I was recently asked on Twitter if I thought that cloud computing was going to mean less work for IT Pros. Here are my thoughts in bullet point format for easy consumption:
- The computer meant less work for all kinds of office workers who’s jobs were replaced by computers. However companies that brought in computers became more efficient, grew as a business, and quickly had more (better?) work for those employees to be doing.
- Java/C# is more efficient (from a labor perspective) and less error-prone than C/C++ which is more efficient and less error-prone than assembly. We use these better “tools” to produce better and less error-prone programs with a lot less effort.
- When NT started to replace Novell it left a lot of systems administrators who did not update (upgrade?) their skills with limited work options. In this industry we are expected to almost continually be updating our skill set. When anyone working in technology stops learning they quickly become less and less relevant.
Do I think that a drastic shift to cloud computing will mean those at the bottom of the IT Pro totem pole will be in trouble? Yes. Does that bother me? No. The IT Pro profession is not going anywhere.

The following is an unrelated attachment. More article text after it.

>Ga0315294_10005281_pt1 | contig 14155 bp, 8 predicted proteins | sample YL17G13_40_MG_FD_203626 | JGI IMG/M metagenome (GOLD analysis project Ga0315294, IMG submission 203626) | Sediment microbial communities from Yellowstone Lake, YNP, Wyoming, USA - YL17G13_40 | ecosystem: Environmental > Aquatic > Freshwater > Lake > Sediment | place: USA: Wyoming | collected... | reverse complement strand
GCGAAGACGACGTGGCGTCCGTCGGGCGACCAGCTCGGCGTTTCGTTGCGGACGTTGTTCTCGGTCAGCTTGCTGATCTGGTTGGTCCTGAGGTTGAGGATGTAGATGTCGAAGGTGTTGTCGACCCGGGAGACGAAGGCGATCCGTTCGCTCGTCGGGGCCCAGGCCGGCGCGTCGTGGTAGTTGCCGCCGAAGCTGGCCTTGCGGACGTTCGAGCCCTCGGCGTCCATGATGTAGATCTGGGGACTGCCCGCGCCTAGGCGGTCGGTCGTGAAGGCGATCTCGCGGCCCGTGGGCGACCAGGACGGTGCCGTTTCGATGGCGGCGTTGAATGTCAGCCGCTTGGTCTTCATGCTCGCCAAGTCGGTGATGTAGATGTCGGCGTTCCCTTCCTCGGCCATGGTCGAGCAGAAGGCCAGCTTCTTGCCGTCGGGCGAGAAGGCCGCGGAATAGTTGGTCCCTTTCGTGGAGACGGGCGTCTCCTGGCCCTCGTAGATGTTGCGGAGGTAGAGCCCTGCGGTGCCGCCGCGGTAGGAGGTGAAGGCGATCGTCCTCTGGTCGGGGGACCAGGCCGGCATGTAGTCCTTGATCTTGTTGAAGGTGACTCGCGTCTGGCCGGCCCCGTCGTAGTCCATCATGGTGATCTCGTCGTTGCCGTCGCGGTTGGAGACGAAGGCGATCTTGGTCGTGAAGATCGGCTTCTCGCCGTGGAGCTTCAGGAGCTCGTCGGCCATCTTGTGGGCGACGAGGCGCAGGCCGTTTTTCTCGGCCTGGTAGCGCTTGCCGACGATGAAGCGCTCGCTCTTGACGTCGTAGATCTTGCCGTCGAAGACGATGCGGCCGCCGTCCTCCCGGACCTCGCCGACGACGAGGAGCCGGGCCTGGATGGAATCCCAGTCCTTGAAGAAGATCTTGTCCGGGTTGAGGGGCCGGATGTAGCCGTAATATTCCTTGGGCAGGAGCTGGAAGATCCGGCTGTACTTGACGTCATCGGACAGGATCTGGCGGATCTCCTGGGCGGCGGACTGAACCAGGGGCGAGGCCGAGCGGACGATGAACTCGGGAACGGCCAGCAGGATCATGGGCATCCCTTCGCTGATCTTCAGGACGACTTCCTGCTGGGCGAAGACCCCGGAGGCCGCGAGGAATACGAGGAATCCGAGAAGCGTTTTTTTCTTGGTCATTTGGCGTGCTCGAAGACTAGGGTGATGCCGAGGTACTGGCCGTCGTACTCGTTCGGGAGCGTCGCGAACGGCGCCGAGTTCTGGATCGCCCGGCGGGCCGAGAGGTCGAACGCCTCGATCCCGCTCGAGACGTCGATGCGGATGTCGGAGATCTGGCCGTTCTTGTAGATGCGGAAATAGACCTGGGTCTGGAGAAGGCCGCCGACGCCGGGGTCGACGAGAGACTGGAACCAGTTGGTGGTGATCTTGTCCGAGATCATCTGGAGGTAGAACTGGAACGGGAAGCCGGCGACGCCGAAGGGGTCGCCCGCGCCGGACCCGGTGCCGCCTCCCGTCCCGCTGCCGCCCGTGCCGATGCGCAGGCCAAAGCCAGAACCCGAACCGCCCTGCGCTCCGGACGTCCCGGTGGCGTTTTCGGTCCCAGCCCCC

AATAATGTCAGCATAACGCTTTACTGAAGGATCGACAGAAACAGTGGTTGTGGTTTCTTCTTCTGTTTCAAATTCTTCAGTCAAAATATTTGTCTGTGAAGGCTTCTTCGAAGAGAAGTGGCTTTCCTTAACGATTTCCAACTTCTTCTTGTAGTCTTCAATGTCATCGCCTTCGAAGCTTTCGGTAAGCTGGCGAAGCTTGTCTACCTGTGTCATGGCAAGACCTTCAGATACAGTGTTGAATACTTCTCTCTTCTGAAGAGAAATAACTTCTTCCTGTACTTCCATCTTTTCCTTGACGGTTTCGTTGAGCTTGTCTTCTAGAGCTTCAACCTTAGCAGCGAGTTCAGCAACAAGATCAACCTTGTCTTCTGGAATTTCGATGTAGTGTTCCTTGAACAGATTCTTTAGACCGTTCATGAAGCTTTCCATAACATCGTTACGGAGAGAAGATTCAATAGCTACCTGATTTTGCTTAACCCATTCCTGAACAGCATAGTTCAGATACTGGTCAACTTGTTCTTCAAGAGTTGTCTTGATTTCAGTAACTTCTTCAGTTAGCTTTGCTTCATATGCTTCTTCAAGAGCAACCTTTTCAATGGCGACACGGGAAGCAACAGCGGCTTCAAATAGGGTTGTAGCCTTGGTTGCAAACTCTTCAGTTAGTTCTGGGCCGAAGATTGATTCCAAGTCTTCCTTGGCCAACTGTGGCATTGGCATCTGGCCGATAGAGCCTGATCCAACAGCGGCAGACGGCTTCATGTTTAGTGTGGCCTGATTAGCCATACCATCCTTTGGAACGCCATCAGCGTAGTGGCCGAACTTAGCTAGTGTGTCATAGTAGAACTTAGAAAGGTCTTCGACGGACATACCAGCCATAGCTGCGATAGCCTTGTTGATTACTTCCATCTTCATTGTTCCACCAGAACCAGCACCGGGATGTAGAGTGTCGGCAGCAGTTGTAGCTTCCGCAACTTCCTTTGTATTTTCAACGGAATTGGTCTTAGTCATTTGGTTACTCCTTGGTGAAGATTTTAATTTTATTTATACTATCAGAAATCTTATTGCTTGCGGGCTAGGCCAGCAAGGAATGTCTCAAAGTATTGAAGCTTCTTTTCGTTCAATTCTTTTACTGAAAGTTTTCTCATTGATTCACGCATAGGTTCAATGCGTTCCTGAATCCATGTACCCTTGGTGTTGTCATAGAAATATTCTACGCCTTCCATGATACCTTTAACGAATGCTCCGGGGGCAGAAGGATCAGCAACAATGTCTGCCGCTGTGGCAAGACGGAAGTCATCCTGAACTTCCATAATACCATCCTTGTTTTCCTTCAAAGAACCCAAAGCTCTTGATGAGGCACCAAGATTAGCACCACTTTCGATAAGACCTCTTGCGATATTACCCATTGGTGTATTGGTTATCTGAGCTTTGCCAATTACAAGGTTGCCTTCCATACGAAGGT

- The cloud vendors are going to need people to run their clouds, and they are going to need highly skilled, highly paid, and highly respected IT Pros to do that job. IT Pros that install the operating system from a CD need not apply.
- I am an IT Pro but by and large the job I do is not being replaced by the cloud. I architect IT solutions to meet business needs. Cloud Computing has just given me another tool to offer my clients to meet those needs.
- The IT Pros that right now do a job that a script could do in a fraction of the time are giving us all a bad name. If I was paying someone to create accounts all day I would not be happy. I would much rather pay someone like me (and hopefully you) to automate that process based off of HR data (just as an example).
Cloud Computing is a new technological challenge we are faced with. Learn to adapt. Stop trying to determine how to hold onto the job you have and start trying to determine how to get the next job that you want.